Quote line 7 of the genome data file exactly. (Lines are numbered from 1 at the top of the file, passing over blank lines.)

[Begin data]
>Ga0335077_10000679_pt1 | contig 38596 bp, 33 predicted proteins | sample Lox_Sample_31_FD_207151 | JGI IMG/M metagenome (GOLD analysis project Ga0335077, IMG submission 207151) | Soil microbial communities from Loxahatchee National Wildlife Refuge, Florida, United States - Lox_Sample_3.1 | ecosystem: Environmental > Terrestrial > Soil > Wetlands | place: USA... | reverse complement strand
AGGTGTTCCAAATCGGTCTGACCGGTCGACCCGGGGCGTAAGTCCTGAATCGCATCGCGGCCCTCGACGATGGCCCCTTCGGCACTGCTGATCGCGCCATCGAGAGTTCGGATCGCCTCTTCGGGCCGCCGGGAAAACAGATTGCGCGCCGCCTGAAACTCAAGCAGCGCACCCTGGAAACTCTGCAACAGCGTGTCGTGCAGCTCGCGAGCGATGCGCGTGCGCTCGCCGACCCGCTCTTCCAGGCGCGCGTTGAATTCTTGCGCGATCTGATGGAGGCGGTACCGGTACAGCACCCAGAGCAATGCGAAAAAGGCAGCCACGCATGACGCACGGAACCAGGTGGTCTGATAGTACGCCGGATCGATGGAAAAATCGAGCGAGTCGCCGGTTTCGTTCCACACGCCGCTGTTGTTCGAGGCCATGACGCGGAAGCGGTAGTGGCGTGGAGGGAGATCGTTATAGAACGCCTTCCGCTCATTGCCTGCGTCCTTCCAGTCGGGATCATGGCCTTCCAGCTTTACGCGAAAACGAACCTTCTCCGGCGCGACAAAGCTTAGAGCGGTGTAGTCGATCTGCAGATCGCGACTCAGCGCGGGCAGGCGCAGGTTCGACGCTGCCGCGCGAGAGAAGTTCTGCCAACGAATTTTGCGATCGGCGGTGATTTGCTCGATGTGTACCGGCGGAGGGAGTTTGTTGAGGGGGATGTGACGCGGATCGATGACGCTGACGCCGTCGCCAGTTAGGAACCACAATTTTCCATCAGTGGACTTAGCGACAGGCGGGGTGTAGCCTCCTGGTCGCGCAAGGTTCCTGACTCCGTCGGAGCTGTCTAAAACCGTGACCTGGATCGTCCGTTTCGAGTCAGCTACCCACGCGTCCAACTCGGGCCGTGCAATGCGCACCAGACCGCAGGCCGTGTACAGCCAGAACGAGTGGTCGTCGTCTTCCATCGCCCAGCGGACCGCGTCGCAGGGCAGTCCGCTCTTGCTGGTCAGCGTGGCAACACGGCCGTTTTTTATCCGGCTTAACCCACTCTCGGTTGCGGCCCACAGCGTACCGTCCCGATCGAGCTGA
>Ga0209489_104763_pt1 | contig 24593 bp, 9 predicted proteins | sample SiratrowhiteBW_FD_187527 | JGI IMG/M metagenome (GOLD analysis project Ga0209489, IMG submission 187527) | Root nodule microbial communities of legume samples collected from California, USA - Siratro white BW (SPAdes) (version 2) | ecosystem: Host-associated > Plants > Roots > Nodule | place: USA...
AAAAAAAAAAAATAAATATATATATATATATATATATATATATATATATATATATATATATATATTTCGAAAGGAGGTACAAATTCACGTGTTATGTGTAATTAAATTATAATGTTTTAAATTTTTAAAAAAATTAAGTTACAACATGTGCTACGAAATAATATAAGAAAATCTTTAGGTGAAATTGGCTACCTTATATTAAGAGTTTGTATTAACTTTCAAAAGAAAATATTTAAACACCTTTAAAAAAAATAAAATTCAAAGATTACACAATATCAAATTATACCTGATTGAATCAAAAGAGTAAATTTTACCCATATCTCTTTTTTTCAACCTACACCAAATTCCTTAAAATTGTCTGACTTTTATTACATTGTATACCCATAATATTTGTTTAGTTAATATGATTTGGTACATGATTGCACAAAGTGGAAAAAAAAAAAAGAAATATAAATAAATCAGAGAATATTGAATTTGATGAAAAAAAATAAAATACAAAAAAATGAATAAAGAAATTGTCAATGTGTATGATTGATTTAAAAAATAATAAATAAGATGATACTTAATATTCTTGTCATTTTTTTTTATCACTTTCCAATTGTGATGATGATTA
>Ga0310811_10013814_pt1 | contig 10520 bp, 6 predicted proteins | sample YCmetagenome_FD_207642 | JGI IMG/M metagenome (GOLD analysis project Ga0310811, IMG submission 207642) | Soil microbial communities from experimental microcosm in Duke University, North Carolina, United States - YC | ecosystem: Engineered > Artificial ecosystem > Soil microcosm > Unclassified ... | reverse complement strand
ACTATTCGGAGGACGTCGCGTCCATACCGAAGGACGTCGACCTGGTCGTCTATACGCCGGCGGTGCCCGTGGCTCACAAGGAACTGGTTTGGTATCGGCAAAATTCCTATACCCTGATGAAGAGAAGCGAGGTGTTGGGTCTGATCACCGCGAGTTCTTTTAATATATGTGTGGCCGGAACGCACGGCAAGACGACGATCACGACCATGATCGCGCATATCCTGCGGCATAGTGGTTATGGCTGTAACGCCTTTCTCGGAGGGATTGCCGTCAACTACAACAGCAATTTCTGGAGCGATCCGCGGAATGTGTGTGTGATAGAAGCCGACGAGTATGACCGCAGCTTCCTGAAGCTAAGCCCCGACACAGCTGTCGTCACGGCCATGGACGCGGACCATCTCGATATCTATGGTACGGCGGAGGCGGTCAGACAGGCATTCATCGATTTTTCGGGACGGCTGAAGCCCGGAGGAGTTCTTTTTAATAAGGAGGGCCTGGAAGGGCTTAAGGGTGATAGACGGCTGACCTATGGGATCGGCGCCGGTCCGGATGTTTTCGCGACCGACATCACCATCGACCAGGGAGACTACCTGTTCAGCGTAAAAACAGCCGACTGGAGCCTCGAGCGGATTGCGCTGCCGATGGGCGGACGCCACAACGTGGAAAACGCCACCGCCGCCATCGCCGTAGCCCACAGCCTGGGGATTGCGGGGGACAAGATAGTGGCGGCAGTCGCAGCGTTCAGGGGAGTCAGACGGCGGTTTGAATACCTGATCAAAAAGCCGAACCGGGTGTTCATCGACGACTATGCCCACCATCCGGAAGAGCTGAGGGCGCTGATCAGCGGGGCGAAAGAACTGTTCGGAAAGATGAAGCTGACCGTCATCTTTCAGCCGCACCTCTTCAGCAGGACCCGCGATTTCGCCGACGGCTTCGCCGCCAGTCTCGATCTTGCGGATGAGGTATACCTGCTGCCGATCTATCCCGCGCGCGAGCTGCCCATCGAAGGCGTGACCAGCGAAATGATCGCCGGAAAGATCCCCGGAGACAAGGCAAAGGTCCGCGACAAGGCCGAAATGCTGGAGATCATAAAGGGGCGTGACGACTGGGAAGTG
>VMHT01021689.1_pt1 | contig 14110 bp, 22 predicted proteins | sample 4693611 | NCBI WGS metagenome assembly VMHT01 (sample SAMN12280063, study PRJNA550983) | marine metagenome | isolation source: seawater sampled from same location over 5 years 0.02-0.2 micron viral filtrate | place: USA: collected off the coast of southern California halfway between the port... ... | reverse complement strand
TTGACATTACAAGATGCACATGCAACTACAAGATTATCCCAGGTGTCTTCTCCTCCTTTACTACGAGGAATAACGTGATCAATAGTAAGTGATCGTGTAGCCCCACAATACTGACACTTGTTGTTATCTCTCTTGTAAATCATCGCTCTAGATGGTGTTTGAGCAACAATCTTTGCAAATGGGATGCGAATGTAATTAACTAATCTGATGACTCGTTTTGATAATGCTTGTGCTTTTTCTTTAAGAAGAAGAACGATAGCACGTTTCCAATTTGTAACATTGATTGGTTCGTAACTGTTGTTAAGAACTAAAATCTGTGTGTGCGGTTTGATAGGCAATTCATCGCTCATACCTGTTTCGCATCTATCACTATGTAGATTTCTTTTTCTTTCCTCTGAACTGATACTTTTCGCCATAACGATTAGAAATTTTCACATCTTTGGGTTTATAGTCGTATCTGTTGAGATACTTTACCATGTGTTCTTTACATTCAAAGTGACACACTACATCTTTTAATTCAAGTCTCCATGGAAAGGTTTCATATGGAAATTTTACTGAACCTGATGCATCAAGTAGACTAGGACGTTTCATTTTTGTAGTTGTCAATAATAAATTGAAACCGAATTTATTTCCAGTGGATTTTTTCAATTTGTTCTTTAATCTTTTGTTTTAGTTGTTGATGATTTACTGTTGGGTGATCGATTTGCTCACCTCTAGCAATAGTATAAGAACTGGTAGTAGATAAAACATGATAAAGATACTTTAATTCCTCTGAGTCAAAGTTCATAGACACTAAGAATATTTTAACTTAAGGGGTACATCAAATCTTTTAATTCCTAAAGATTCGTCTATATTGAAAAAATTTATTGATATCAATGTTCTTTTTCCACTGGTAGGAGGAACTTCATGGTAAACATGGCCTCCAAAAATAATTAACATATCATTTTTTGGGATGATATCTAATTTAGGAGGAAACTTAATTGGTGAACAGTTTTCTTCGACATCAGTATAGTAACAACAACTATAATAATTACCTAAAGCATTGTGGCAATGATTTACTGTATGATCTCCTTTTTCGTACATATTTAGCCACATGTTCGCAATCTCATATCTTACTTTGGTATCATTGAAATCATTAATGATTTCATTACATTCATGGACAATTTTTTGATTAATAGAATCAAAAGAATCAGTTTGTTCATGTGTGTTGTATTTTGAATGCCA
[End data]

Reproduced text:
>VMHT01021689.1_pt1 | contig 14110 bp, 22 predicted proteins | sample 4693611 | NCBI WGS metagenome assembly VMHT01 (sample SAMN12280063, study PRJNA550983) | marine metagenome | isolation source: seawater sampled from same location over 5 years 0.02-0.2 micron viral filtrate | place: USA: collected off the coast of southern California halfway between the port... ... | reverse complement strand